Iran threatens to reconsider cooperation with IAEA

Iran says it will reconsider its cooperation with the UN nuclear watchdog if the U.S. fails to respect 2015 nuclear deal.

Elad Benari ,

IAEA headquarters
IAEA headquarters

Iran on Monday threatened to reconsider its cooperation with the UN nuclear watchdog if the United States failed to respect its commitments in the nuclear deal Tehran struck with world powers in 2015, Reuters reported.

U.S. President Donald Trump must decide by mid-January whether to continue waiving U.S. sanctions on Iran’s oil exports under the terms of the nuclear agreement that eased economic pressure on the Islamic Republic in exchange for limits on its nuclear program.

In October, Trump refused to certify that Iran was complying with the deal, also known by its acronym JCPOA, but did not re-impose sanctions or abandon the deal itself, leaving any decision about the deal up to Congress.

The International Atomic Energy Agency (IAEA) has released several reports, including one that came out after Trump’s decision, which found that Iran was complying with the 2015 deal.

"If the United States does not meet its commitment in the JCPOA, the Islamic Republic of Iran would take decisions that might affect its current cooperation with the International Atomic Energy Agency (IAEA)," Iran's nuclear chief, Ali Akbar Salehi, told IAEA Director General Yukiya Amano in a phone call on Monday, according to Reuters.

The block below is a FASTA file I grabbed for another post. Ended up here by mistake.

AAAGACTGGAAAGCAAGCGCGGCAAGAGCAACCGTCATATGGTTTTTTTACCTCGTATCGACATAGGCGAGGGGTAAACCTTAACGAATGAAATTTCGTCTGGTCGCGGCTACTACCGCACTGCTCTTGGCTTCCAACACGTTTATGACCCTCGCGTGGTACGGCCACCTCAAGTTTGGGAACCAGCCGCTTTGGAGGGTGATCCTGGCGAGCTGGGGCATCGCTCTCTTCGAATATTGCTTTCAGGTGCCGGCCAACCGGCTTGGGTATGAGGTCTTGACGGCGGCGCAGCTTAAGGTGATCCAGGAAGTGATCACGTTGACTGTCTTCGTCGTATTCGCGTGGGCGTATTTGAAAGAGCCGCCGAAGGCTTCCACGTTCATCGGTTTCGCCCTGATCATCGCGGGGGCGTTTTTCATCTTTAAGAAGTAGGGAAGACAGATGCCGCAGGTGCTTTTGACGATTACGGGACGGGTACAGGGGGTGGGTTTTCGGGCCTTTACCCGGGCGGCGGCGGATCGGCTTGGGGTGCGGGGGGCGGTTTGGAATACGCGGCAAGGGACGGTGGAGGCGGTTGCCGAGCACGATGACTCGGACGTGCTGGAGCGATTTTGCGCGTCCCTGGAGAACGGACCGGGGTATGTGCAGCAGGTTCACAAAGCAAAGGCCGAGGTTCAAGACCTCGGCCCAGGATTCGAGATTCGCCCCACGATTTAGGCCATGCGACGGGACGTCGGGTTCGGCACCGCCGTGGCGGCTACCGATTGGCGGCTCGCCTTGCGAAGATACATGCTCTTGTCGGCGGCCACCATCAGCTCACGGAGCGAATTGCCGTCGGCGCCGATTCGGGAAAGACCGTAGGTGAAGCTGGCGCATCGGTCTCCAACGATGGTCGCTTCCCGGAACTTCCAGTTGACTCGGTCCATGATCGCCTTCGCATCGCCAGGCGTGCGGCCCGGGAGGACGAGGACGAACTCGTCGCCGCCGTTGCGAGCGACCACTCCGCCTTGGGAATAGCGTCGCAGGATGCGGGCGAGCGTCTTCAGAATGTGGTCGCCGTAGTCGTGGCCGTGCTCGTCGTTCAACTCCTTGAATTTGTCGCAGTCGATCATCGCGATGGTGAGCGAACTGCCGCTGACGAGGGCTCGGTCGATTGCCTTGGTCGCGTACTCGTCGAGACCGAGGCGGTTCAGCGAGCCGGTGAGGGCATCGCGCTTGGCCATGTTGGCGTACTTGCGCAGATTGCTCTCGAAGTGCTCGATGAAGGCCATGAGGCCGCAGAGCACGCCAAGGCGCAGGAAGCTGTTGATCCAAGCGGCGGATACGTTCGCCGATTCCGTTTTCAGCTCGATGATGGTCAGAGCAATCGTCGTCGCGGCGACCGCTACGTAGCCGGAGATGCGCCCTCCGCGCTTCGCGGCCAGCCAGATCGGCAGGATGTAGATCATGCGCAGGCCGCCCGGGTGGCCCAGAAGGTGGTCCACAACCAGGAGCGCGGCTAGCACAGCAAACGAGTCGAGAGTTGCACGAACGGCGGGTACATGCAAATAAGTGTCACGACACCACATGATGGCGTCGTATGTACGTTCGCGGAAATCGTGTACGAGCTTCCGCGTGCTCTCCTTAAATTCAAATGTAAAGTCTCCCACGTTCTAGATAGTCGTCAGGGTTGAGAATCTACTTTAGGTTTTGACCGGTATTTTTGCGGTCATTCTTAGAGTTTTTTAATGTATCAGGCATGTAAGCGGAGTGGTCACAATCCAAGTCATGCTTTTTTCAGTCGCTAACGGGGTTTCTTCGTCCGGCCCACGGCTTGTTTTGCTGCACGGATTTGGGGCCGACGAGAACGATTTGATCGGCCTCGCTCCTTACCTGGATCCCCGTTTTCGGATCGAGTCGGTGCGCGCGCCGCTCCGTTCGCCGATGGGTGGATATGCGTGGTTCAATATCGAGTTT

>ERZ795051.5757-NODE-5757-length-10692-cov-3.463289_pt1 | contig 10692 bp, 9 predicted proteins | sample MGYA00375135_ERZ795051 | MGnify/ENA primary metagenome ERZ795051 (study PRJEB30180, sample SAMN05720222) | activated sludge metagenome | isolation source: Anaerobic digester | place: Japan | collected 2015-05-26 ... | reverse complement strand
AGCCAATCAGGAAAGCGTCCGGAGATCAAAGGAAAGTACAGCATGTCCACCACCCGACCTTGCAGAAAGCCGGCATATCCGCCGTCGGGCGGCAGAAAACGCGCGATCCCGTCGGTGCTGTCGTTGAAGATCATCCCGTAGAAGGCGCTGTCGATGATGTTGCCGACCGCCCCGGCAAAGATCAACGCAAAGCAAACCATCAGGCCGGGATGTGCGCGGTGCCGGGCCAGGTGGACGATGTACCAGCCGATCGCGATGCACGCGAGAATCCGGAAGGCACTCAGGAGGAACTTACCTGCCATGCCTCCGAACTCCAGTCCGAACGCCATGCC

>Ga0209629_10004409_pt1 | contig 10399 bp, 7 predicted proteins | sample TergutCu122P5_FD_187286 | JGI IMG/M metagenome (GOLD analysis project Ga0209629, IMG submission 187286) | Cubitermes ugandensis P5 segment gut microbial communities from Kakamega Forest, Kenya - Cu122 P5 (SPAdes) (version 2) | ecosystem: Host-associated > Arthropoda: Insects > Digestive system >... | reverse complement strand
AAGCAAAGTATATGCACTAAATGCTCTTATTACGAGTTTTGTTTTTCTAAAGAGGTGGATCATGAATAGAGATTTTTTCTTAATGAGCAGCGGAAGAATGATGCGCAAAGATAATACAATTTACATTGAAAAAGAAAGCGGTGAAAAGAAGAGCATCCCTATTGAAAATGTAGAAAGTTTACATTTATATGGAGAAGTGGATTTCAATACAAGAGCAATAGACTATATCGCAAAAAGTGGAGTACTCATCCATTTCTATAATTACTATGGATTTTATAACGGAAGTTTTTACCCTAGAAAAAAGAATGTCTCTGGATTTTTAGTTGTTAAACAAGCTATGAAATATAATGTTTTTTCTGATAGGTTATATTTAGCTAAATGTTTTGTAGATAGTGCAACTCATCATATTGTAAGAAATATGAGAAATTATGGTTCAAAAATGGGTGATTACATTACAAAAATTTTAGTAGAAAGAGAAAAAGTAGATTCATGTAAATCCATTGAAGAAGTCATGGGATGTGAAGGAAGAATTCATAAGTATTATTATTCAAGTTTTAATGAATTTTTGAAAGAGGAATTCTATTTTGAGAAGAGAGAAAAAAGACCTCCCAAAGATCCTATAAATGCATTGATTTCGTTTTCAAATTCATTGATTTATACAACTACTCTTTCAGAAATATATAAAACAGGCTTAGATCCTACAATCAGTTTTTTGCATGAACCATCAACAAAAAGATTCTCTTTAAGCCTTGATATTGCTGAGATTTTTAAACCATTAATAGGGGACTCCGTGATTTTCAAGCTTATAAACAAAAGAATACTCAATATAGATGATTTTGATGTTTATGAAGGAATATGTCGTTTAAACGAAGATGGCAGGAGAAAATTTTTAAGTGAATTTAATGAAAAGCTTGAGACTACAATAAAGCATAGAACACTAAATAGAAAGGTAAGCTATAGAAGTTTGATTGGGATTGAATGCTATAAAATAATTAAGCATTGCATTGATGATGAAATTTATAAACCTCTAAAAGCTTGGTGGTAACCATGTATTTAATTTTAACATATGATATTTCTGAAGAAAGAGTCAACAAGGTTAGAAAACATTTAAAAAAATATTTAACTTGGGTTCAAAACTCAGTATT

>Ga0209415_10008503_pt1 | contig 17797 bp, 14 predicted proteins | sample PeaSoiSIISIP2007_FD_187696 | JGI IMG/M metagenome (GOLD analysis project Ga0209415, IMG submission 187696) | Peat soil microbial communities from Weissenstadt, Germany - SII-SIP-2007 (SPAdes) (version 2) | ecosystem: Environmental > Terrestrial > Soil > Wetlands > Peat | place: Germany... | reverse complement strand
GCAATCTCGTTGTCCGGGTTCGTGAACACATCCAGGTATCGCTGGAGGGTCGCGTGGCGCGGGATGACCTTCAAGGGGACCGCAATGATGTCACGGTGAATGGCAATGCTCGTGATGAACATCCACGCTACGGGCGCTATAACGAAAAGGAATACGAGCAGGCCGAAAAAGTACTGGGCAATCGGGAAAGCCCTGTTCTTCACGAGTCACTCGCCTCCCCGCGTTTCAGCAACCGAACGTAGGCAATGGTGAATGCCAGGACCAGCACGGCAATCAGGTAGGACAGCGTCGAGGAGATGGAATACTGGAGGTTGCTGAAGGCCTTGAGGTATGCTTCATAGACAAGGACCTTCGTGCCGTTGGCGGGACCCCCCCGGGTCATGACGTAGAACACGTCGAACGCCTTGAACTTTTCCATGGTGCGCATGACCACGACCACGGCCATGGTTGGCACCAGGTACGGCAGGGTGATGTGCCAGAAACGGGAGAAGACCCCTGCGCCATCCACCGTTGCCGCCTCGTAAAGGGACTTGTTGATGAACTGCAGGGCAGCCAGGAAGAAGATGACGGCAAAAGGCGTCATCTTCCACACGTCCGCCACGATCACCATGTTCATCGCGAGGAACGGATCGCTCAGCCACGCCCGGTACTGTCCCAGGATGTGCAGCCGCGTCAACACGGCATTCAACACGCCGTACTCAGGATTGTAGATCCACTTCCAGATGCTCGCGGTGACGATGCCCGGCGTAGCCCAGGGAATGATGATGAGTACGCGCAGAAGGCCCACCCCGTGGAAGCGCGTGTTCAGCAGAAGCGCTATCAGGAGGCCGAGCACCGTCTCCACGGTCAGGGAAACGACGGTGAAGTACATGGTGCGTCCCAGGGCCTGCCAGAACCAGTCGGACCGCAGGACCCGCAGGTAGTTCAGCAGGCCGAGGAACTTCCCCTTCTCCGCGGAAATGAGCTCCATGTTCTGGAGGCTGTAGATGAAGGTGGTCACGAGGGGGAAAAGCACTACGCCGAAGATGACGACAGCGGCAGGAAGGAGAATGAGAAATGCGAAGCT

The IAEA is in charge of scrutinizing Iran's compliance with the agreement.

Iranian foreign ministry spokesman Bahram Qasemi said on Monday that Tehran "would not prejudge the decision that America would take on January 13," but said it was ready for all possible outcomes and "all options were on the table".

Deputy foreign minister Abbas Araghchi said world powers should be ready for a possible U.S. withdrawal from the deal.

"The international community might come to this conclusion that the United States will withdraw from the JCPOA in the next few days," he said, according to Reuters.

"The international community must be ready for this development," Araghchi added, warning that such a decision would affect stability in the region.

Iranian officials have blasted Trump over his decision not to certify the deal. Iran's Foreign Minister, Mohammad Javad Zarif, warned Trump of a "reciprocal measure" if sanctions were reimposed on his country.

Iranian President Hassan Rouhani has threatened to expand Iran's ballistic missile program in response to Trump's move.

Iranian Supreme Leader Ayatollah Ali Khamenei has said Tehran will stick to the agreement as long as the other signatories do, but will “shred” the deal if Washington pulls out.